Film noir is a fabric woven out of many threads. Its various styles, themes, motifs, and forms make it a complex and contested cultural phenomenon. I suspect that many readers of this volume would agree that they know film noir when they see it even though they cannot define the term film noir per se. While doubts persist about definition,1 we can say with some...

read more

The Horizon of Disenchantment: Film Noir, Camus, and the Vicissitudes of Descent

pdf iconDownload PDF

pp. 107-124

Film noir may be understood as a cinematic form that, even more than standard film genres (e.g., melodramas, musicals, westerns), defies exact definition, not only because it is transgeneric in origin and to a considerable extent derivative of other genres, but also because it picked up certain subversive cultural motifs of a rapidly changing late industrial society and ...

read more

Symbolism, Meaning, and Nihilism in Quentin Tarantino's Pulp Fiction

pdf iconDownload PDF

pp. 125-138

Nihilism is a term that describes the loss of value and meaning in people’s lives. When Nietzsche proclaimed that “God is dead,”1 he meant that Judeo-Christianity has been lost as a guiding force in our lives and that there is nothing to replace it. Once we ceased really to believe in the myth at the heart of Judeo-Christian religion, which happened after the Scientific Revo- ...

read more

Film Noir and the Frankfurt School: America as Wasteland in Edgar Ulmer's Detour

pdf iconDownload PDF

pp. 139-162

In the history of film noir, Edgar G. Ulmer’s Detour (1945) occupies an honored place, appearing on just about everybody’s short list of classics of the genre, and frequently cited as the director’s best work.1 At the time Ulmer made the movie, he was operating on the fringes of the motion picture industry, virtually as an independent producer. Although Detour ...

read more

Knowledge, Morality, and Tragedy in The Killers and Out of the Past

pdf iconDownload PDF

pp. 163-186

Students of film find film noir interesting because it is a critics’ rather than a filmmakers’ category. Socially minded critics find interesting the pessimistic mood of so many early films noirs, coinciding as they did with wartime and the immediate postwar period.1 The pessimism, menace, and violence of the films also clash with their prima facie status as mere popular ...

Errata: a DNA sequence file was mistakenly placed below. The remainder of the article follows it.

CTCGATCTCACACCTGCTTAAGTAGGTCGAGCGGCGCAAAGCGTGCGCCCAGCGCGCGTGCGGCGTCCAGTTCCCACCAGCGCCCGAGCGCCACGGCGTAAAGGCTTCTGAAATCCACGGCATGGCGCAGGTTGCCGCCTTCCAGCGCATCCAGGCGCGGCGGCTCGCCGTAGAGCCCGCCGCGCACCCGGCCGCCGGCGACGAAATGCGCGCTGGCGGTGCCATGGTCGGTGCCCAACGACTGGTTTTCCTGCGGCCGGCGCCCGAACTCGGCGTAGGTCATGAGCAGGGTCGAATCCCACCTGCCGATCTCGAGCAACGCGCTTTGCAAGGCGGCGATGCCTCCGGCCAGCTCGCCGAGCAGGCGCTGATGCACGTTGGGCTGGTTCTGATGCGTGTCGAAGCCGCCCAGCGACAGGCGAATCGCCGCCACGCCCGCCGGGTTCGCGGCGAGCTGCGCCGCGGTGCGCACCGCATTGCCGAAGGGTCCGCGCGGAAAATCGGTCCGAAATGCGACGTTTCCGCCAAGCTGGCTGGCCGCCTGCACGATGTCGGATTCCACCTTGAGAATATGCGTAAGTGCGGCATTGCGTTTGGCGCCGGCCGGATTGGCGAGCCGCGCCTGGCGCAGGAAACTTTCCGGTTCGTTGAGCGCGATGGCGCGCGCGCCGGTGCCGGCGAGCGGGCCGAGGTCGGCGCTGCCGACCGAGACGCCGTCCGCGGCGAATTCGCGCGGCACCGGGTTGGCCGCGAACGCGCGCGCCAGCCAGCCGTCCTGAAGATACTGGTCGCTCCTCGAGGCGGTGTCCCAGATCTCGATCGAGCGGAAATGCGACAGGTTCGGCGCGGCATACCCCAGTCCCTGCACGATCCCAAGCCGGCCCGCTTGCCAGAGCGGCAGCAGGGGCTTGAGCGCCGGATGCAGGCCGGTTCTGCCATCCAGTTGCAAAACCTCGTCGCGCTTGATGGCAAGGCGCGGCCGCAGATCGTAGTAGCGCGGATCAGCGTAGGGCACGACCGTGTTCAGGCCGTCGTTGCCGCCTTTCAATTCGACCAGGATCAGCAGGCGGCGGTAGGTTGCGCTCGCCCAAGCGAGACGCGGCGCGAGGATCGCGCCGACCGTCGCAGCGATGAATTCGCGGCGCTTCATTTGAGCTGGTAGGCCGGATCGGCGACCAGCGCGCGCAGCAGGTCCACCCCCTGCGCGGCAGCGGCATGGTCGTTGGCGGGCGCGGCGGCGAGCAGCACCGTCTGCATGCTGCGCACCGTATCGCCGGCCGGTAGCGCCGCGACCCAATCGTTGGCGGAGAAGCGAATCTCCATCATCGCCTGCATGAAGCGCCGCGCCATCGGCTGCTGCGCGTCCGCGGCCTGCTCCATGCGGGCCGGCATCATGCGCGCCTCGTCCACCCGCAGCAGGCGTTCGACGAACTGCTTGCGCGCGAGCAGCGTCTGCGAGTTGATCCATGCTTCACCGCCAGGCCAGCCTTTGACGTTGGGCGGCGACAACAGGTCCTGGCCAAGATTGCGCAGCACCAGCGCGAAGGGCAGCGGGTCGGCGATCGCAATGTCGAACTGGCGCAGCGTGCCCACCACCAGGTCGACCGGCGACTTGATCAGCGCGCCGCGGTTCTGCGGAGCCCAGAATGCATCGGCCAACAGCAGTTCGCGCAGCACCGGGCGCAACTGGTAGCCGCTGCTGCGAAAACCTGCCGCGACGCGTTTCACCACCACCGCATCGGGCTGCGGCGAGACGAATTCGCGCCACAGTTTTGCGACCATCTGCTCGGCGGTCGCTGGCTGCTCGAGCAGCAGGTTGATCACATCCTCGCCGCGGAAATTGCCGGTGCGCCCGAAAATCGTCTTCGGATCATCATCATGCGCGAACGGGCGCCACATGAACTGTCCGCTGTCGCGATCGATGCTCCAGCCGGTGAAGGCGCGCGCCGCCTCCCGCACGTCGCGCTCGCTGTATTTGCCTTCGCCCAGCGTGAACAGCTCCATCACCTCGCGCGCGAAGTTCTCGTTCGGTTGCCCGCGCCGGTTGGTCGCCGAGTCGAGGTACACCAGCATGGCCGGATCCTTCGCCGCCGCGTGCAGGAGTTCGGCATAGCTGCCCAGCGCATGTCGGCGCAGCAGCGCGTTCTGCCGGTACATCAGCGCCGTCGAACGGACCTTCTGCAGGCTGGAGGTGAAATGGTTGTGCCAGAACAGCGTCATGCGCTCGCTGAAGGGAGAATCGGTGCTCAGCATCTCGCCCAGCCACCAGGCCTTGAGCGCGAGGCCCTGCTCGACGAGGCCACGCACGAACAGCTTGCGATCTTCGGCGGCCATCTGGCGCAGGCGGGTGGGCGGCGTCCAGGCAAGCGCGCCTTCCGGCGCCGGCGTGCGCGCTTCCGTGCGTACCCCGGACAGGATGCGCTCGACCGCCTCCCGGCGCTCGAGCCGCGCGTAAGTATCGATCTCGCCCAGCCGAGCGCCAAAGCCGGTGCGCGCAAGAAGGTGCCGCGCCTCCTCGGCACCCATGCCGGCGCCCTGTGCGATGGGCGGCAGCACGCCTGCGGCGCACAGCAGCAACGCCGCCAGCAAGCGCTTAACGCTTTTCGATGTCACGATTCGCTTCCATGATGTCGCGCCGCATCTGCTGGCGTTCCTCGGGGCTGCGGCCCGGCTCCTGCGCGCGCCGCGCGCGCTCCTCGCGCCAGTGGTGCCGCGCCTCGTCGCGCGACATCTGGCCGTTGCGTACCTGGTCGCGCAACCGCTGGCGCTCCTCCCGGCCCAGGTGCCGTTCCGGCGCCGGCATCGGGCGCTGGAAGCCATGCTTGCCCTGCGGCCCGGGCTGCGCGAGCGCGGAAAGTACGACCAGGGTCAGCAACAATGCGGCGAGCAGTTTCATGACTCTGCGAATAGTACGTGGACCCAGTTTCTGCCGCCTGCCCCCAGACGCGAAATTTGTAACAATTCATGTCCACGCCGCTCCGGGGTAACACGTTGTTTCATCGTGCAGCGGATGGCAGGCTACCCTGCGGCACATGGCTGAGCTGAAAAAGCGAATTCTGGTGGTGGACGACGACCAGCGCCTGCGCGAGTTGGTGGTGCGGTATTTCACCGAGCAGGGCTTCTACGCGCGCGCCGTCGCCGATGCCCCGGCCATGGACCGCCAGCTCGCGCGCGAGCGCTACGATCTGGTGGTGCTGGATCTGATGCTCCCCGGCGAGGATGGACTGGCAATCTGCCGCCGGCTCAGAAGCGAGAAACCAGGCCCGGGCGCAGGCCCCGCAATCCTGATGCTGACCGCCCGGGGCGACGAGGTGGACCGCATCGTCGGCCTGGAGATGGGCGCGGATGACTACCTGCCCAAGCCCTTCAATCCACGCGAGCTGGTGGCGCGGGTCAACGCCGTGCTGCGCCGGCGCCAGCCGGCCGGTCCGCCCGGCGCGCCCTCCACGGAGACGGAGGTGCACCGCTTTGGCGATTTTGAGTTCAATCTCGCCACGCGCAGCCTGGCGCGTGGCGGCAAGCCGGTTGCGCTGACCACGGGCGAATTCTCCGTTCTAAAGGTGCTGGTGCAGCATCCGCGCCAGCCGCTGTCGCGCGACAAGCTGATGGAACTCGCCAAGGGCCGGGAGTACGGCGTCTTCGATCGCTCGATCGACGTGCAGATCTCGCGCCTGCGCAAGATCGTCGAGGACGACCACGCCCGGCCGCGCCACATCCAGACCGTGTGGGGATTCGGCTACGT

read more

Moral Man in the Dark City: Film Noir, the Postwar Religious Revival, and The Accused

pdf iconDownload PDF

pp. 187-206

A principal problem for historians of the American film is how to explain, as Andrew Spicer puts it, “the eruption of film noir’s dark, cynical, and often pessimistic stories into the sunlit pastures of Hollywood’s characteristically optimistic and affirmative cinema.”1 Although influences from other cinematic traditions (primarily German expressionism) and from ...

read more

On Reason and Passion in The Maltese Falcon

pdf iconDownload PDF

pp. 207-222

An elegant, dark-haired woman in a fur wrap enters the office of the private detective firm of Spade and Archer. Sam Spade’s secretary has already told him that he’ll want to see her because “she’s a knockout.” Miss Wonderly, as she initially identifies herself, wants to hire Spade to find her younger sister, Corinne, who has apparently run away to San Francisco ...

read more

Ride the Pink Horse: Money, Mischance, Murder, and the Monads of Film Noir

pdf iconDownload PDF

pp. 223-238

The history of film noir is simple enough. Despite occasional squabbling over the identity of the first film noir, it is clear that, after some early prototypes, the classic period of film noir transpired over a mere two decades. While most commentators would agree on the key motion pictures that constitute the body of noir films, beginning with John Huston’s The Maltese Falcon ...

Contributors

pdf iconDownload PDF

pp. 239-242

Index

pdf iconDownload PDF

pp. 243-248